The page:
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Alcoholism and Autocracy in Russian History

A newly published book highlights the critical role vodka has played in Russian history. The work, titled Alcohol, Autocracy, and the Secret History of the Russian State, sees an enduring connection between vodka and the autocratic political institutions and policies that have characterized Russia for centuries.
 
The work’s author, Mark Schrad, an assistant professor of political science at Villanova University, deftly weaves sociological data into a rather alarming portrait of a country brimming with binge drinkers. Presenting the book recently at the Woodrow Wilson Center for Scholars in Washington, DC, Schrad cited World Health Organization data to show that Russians’ annual consumption of pure alcohol is roughly 15.7 liters per capita. Excluding children and abstainers, Schrad says that this figure boils down to the average Russian male drinker consuming two bottles of vodka and 13 beers per week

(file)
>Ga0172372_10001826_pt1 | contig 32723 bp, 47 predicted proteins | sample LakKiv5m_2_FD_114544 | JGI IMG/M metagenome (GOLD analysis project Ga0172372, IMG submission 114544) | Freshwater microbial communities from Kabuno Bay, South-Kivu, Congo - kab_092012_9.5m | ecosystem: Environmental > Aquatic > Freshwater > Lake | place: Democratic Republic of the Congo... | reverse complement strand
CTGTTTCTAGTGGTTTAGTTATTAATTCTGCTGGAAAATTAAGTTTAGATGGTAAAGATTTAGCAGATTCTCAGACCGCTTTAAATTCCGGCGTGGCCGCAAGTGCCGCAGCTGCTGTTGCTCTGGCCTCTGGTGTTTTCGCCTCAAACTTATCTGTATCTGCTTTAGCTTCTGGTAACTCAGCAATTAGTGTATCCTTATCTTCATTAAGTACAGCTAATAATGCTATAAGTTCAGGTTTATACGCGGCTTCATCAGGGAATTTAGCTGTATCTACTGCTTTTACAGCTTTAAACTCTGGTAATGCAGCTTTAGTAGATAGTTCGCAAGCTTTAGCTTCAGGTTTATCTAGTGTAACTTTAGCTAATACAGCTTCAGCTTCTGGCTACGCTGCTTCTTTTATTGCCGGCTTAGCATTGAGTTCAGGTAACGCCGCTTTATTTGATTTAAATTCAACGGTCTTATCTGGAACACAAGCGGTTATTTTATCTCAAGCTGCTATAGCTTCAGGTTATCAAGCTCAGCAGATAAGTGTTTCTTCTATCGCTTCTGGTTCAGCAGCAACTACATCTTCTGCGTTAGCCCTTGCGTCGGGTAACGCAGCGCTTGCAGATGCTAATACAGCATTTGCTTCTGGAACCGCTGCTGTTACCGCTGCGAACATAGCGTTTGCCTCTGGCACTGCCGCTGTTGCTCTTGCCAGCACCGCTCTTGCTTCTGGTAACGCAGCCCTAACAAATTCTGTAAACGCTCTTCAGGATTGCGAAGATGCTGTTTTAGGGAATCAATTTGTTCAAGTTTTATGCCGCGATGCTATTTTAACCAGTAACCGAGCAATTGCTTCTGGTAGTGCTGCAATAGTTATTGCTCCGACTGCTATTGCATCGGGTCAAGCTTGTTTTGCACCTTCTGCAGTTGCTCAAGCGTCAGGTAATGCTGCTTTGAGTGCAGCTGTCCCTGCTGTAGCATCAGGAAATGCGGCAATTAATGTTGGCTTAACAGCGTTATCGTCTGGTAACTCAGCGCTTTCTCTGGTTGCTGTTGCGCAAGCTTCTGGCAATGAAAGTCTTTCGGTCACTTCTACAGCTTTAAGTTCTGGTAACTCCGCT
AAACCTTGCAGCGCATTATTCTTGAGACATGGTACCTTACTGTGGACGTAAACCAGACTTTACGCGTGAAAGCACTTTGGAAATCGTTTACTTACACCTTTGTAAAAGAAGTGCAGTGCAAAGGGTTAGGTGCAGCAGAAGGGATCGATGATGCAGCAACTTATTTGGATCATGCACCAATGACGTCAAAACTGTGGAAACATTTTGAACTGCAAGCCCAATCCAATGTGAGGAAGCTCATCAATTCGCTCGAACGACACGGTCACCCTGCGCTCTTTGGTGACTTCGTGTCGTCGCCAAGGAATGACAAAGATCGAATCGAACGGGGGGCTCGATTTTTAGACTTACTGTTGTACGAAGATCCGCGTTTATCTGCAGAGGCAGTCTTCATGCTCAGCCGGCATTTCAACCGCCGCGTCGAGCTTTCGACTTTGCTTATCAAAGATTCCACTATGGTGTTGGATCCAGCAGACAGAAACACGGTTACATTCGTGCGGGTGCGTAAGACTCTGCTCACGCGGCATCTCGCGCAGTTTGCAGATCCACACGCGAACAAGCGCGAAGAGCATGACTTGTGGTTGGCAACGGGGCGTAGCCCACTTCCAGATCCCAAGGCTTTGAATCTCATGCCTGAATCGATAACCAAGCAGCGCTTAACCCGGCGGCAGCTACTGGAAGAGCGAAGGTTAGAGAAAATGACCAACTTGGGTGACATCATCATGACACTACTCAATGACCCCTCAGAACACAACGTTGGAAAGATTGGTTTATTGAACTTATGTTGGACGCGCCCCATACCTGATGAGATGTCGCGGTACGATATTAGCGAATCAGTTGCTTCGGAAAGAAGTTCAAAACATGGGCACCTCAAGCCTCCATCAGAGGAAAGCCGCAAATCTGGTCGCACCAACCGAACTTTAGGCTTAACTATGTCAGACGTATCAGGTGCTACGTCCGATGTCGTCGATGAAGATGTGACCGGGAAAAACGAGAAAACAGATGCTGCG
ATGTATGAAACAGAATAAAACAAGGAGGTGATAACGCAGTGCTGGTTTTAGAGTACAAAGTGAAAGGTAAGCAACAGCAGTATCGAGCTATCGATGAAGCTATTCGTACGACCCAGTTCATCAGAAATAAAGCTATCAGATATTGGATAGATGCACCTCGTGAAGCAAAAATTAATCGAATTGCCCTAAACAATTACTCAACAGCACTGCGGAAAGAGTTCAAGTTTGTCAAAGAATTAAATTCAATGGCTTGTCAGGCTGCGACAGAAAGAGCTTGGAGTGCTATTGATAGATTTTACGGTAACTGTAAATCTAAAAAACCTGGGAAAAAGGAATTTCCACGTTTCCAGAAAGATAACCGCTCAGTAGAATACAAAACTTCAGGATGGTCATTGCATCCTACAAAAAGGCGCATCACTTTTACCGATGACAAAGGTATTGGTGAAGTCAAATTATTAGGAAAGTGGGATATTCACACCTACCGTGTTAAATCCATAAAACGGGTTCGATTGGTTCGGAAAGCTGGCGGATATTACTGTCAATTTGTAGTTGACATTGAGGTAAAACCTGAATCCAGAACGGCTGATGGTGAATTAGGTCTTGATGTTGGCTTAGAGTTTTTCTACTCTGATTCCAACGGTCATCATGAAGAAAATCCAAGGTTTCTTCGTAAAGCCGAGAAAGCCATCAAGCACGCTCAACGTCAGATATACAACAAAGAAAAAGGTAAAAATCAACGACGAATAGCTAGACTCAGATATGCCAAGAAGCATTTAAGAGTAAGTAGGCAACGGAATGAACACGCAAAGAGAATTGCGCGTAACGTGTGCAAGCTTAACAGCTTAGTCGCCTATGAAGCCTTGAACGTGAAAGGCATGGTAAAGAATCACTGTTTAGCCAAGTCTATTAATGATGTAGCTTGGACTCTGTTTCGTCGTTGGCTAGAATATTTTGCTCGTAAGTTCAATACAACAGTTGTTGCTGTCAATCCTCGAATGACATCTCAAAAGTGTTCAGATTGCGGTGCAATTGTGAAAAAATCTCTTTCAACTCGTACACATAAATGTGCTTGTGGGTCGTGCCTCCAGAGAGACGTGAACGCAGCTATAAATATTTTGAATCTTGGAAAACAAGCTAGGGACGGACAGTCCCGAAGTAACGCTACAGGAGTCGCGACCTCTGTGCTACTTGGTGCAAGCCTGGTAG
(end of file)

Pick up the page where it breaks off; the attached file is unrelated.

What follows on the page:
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Alcoholism and Autocracy in Russian History

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